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It’s likely that a large proportion of North Carolina’s voters may not know that on the day of the 2014 midterm elections, Nov. 4, there will be an amendment on the ballot. This amendment, if passed, would alter the state constitution regarding the right to a jury trial in non- death penalty felony cases.
Senate Bill 399, entitled Criminal Defendant May Wave Jury Trial, sponsored by Peter Brunstetter was passed in the House overwhelmingly, with only one hold-out vote cast by Michael Speciale. While the legislatively referred amendment may seem to lack fanfare or immediate consequence, there always remains the lingering possible negative consequences of “tinkering” with defendant rights and the judicial system, and of course the constitution.
As constitutional law now reads: “No person shall be convicted of any crime but by the unanimous verdict of a jury in open court.” (Article I sec 24). The proposed amendment to Section 24 will read on the ballot as:
Constitutional amendment providing that a person accused of any criminal offense for which the State is not seeking a sentence of death in superior court may, in writing or on the record in court and with the consent of the trial judge, waive the person’s right to a trial by jury.
Instead of having a jury trial as mandated in the current form of the constitution, this would allow a defendant to waive his right to a jury trial and opt instead for a bench trial (with judicial allowance) and the case would then go before the NC Superior Court. In other words, from a jury of one’s peers to a single sitting judge.
Consider the careful and thoughtful intent our Founding Fathers had when writing the U.S. Constitution. The foresight into matters such as this is incontrovertibly relevant still today. In the Declaration of Independence, one major grievance was in the deprivation of any right to jury trials in matters dealing with Great Britain, and detainment without trial. This is a right they fought and pledged their sacred honor to gain, and retain.
Fast-forward to our modern system of criminal justice and even our federal system has now adopted the right to waive a jury (in certain cases) to opt for bench trials. On the state level, 49 out of 50 have this option in some form or another (though statutes and limitations on this vary by state) and this leaves North Carolina as the last hold out; why shouldn’t it be something to be proud of? We have maintained over the years that the right to jury trial is the most legitimate form of redress for defendants.
Some drawbacks of this amendment include crimes involving white collar crime, fraud, insurance and securities fraud. Due to potentially direct relationships that some accused defendants in these categories may have with certain judges or prosecutors, it seems as though it could be utilized for convenience.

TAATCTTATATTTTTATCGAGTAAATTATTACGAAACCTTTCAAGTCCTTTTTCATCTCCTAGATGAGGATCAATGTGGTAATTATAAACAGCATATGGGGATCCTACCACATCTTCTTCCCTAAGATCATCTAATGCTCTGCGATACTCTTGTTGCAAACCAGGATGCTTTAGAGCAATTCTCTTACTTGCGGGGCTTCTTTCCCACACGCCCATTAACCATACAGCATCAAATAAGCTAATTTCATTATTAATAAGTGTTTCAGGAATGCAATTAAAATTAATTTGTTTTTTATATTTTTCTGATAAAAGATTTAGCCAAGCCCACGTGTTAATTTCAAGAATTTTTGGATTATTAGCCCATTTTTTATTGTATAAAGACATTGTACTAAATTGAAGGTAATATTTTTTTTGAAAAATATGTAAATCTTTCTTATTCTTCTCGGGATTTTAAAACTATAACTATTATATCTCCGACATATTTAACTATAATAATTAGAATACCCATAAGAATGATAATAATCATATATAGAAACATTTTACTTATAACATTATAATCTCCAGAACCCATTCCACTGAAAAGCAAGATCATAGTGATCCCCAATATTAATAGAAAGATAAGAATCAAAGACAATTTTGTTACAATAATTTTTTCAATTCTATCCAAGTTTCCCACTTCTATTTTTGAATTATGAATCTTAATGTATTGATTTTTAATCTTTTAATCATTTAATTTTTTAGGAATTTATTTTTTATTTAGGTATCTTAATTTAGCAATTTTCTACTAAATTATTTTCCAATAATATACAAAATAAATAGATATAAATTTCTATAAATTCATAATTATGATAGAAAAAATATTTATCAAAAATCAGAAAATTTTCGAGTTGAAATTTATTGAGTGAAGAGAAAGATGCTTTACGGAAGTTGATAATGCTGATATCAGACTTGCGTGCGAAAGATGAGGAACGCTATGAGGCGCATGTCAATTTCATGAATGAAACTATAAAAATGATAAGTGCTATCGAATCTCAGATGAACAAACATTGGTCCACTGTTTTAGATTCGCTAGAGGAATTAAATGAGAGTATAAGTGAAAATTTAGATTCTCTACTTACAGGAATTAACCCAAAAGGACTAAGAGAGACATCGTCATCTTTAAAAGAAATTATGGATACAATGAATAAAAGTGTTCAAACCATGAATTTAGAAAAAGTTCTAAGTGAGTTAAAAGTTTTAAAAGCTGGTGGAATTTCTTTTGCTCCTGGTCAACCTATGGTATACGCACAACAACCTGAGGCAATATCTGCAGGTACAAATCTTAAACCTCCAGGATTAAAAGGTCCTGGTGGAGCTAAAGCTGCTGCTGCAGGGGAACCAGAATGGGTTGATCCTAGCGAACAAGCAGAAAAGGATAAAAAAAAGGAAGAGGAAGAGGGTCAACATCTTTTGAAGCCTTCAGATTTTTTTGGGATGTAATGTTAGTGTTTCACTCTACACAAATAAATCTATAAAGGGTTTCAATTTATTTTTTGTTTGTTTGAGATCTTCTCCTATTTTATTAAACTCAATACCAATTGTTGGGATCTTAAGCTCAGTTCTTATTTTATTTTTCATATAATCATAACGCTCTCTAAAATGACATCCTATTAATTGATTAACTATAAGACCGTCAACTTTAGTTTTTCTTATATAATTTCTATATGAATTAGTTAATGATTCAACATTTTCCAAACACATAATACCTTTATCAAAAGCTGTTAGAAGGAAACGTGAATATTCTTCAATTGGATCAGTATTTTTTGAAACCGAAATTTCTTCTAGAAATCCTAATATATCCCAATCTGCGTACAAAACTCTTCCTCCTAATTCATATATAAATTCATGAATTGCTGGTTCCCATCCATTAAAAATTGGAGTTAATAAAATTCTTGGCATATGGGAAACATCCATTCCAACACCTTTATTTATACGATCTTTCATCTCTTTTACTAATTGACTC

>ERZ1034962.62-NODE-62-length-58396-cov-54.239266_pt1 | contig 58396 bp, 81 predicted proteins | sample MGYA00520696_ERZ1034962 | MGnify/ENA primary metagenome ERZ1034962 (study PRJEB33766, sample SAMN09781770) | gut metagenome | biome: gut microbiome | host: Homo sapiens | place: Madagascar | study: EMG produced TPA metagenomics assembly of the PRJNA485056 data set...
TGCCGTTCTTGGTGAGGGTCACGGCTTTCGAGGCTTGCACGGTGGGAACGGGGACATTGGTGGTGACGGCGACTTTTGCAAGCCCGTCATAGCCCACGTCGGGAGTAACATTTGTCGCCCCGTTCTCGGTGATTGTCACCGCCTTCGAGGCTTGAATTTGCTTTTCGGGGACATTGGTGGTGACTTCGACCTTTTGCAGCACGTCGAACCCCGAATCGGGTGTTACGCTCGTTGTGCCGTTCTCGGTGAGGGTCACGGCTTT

There are other crimes however, which are far more abhorrent. One case in the national spotlight involved the heir to the DuPont fortune, a father who was accused (and supposedly later admitted) to child molestation of one of his own children (he was accused of molesting two of his own children). But he was granted a bench trial and sentenced to serve time, which was quickly repealed by the judge with the explanation or excuse that he would not “fare well” in prison.
The other side of the coin to the privileged and wealthy is the indigent and low-IQ defendants who already overwhelmingly often admit to crimes they have not committed. If this option (to waive a jury) and opt for a bench trial were to be enacted, these defendants may not get the benefit of a more sympathetic jury who would consider the circumstances and in turn effect a lighter sentence (or even give the jury the option to nullify the case).
Our prisons are already overpopulated with minority youths, many of which are serving lengthy sentences because of possession charges or other non-violent crimes. Many of these defendants plea out, but for the ones who do not, the Founding Fathers had the vision and capacity to understand that a jury of one’s own peers would be best fit to decipher the outcome.
This amendment, in a perfect world, may give defendants a fair option to make their own decision. However, the possibility to persuade or sway defendants in an intended method of justice remains a great risk to liberty. Most voters will not have even heard about this amendment when they go vote, and they may just pick a quick answer, move on and never think twice about it. Voters deserve more information, and more transparency.
A version of this post was originally published on Constitution Angels
Tags: amendment, Ballot, North Carolina, trial by jury
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